Sports News

Japanese baseball finds itself at a crossroads

TOKYO (Reuters) - Baseball could be losing its status as Japan’s most popular sport as more and more children turn away from the game due to tough high school programs and amid changing trends in sports participation in the country.

FILE PHOTO - Baseball players work out underneath blooming cherry blossoms in Tokyo, Japan April 7, 2017. REUTERS/Kim Kyung-Hoon/File Photo

A survey conducted by the Japan High School Baseball Federation last month showed 30 percent believed the popularity of baseball had already been surpassed by other sports, while almost 45 percent said it was only a matter of time before baseball was knocked off its perch.

The questionnaire found that over 50 percent of the coaches had been confident in baseball’s future as recently as 2008.

Less than 17 percent said baseball would remain the country’s most popular sport.

Further research conducted by the federation in June found that the number of children belonging to school baseball clubs had fallen for the fourth consecutive year in 2018 and by a record number -- 8,389 -- from the previous year.

The number of schools affiliated with the federation had also gone down.

“I think we may need to make changes to the way we conduct ourselves,” one high school coach, who asked to remain anonymous, told Reuters.

“The children now have other options, other sports and things outside sport. We need to look at ways to keep them within baseball.”

Robert Whiting, who has been writing about Japanese baseball’s role in society for decades, said the notoriously rigorous baseball programs run by many of the top Japanese schools could be compared to joining the U.S. Marines.

“High school baseball does feature a tortuous regimen. Some high school students may not like it. Others may see it as a test of manhood, a rite of passage,” he told Reuters via email.

This is an experience 17-year-olds Kei Tanaka and Kosuke Saito can relate to. Both of them used to play baseball for their school in a suburb of Tokyo.

“I ended up not wanting to go to school because of it,” Tanaka told Reuters outside a batting cage in Tokyo.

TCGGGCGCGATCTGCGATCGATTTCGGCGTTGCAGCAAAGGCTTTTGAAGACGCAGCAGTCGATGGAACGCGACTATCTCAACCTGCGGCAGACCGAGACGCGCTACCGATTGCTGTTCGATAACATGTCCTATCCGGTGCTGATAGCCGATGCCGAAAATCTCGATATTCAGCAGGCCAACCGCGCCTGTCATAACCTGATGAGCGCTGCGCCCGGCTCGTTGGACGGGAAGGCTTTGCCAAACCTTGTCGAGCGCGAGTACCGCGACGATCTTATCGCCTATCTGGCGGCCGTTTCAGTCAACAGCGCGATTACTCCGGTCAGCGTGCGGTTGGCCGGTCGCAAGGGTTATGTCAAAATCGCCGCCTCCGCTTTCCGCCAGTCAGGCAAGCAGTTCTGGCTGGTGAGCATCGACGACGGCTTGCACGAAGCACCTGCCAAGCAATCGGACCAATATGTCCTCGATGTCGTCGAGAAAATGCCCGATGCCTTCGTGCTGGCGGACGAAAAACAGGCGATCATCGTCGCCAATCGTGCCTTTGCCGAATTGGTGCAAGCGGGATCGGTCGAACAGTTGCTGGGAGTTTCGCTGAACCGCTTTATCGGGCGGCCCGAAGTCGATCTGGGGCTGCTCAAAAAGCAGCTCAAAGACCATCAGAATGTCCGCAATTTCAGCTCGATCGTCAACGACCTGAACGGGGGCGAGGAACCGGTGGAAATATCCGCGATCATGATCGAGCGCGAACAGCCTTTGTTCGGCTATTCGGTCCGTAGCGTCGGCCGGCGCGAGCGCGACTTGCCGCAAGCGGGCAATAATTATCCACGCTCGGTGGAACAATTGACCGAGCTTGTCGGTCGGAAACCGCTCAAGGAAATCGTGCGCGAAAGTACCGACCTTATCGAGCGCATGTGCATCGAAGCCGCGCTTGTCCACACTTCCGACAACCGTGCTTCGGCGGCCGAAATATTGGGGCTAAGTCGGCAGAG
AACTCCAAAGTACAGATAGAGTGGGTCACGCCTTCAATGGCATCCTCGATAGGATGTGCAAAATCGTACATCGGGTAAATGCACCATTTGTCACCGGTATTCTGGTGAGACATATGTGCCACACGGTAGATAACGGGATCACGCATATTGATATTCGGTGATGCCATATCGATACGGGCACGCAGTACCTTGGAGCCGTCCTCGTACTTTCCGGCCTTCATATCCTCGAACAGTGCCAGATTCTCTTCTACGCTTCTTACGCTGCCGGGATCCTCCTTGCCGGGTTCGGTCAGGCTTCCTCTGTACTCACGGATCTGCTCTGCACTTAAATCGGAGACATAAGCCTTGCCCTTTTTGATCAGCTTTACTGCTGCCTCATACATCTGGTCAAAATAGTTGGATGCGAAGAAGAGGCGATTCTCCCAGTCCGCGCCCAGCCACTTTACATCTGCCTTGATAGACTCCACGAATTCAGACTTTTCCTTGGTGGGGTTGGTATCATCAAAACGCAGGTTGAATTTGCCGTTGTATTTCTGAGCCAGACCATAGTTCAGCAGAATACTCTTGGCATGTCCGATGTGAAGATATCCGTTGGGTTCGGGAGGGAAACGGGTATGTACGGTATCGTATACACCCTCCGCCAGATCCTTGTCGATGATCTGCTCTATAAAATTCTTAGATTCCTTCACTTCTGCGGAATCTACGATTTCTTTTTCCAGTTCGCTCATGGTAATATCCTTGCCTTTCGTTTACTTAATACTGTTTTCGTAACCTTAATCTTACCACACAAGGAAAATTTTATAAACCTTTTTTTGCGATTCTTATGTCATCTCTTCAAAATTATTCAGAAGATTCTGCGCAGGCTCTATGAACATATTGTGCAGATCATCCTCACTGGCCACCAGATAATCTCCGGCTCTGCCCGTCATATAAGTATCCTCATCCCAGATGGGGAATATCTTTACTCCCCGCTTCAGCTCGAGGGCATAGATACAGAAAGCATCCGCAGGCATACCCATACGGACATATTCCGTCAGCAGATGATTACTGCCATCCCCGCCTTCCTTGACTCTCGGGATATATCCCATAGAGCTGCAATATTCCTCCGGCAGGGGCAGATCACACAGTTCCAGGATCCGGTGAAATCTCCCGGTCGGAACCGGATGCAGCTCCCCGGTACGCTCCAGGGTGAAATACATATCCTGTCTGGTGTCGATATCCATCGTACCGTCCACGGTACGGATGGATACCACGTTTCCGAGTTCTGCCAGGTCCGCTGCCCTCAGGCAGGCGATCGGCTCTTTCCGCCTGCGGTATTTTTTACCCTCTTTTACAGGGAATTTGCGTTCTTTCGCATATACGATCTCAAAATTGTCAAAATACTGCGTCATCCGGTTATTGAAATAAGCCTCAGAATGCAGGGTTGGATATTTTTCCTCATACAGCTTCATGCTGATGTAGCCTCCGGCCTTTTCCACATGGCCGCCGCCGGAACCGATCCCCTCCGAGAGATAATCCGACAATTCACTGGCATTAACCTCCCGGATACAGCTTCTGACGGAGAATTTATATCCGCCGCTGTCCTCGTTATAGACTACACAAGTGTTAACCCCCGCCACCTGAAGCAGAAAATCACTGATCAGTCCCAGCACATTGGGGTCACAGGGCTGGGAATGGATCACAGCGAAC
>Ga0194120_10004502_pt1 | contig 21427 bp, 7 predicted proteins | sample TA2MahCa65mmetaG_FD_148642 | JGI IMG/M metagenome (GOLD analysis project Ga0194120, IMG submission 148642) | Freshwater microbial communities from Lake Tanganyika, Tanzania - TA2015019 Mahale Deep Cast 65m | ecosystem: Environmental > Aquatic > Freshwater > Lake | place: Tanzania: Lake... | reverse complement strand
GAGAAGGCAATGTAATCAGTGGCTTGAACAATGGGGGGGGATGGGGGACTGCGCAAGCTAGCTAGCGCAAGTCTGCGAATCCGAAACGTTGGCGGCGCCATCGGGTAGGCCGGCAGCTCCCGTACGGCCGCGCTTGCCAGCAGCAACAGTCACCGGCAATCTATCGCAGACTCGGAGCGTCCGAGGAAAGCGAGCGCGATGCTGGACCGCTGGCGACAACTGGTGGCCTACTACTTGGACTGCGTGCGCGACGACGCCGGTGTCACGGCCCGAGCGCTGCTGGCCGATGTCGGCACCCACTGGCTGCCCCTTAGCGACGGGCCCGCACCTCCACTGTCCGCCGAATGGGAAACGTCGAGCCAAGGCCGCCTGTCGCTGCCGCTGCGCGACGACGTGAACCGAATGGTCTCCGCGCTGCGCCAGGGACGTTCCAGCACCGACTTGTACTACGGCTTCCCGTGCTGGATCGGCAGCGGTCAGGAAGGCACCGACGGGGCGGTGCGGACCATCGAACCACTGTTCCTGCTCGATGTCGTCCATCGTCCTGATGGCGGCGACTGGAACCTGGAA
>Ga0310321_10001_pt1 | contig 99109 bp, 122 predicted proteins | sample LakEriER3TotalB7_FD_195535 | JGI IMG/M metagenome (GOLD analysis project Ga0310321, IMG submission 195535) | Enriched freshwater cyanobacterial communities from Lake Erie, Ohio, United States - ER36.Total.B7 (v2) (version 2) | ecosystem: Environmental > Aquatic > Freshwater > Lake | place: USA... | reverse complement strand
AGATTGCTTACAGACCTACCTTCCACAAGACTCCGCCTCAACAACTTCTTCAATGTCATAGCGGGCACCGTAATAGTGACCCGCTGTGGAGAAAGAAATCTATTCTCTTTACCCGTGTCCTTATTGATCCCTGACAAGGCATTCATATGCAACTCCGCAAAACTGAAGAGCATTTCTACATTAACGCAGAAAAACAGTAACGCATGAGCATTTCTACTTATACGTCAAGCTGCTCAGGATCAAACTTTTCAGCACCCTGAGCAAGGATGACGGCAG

“Baseball used to be fun for me and then it wasn’t. The coaches expect too much.”

“We trained so much and had to combine that with homework so we never had any time to relax,” added Saito.


Despite these concerns, data published in June by Japan’s Central Research Services showed baseball was comfortably the most popular sport in the country, with 48.1 percent of respondents naming it as their favorite sport.

Soccer and sumo wrestling were tied for distant second with 24.8 percent.

The data also showed that Shohei Ohtani, who is enjoying an excellent rookie season in U.S. Major League Baseball, was the country’s favorite sportsman.

The National High School Baseball Tournament, or Koshien, is still the most-watched sporting event in Japan with crowds of up to 50,000 people watching the games in the stadium and millions more watching on national broadcaster NHK.

“These things go up and down,” says Whiting.

“There was a five percent drop in student participation in high school baseball in 1982, just like this year, but then it went back up again.

“I expect the present drop will be reversed when a baseball player dominates at Koshien and becomes a national hero,” he added.

MLB, who have heavily invested in Japan as their biggest market outside the United States, are not worried about the future of the sport here.

“This has been a recurring theme since 2002 when the soccer World Cup was here, but I just don’t see it. I don’t see the numbers to back it up,” MLB’s vice president for Asia Jim Small told Reuters by telephone.

“The bigger issue is not baseball versus soccer, because that is game over, its baseball.

“I think it is more about people watching and consuming less sport across the world.”

According to research by the Sasakawa Sports Foundation, a Japanese think tank aimed at promoting involvement in sport, the numbers of those aged 12-21 playing sport five times a week had dropped by almost four percent in the last four years.

Less than half of 12-21 year-olds asked in the survey said they liked doing exercise and sport.

“I think there is a tension within amateur baseball,” added Small, who has seen the MLB invest strongly in children’s baseball programs in Japan.

“The way they have been doing it has been hard. You can throw 100 pitches and then tomorrow throw another 100 more.

“Maybe the old way isn’t the best way anymore.”

Editing by Peter Rutherford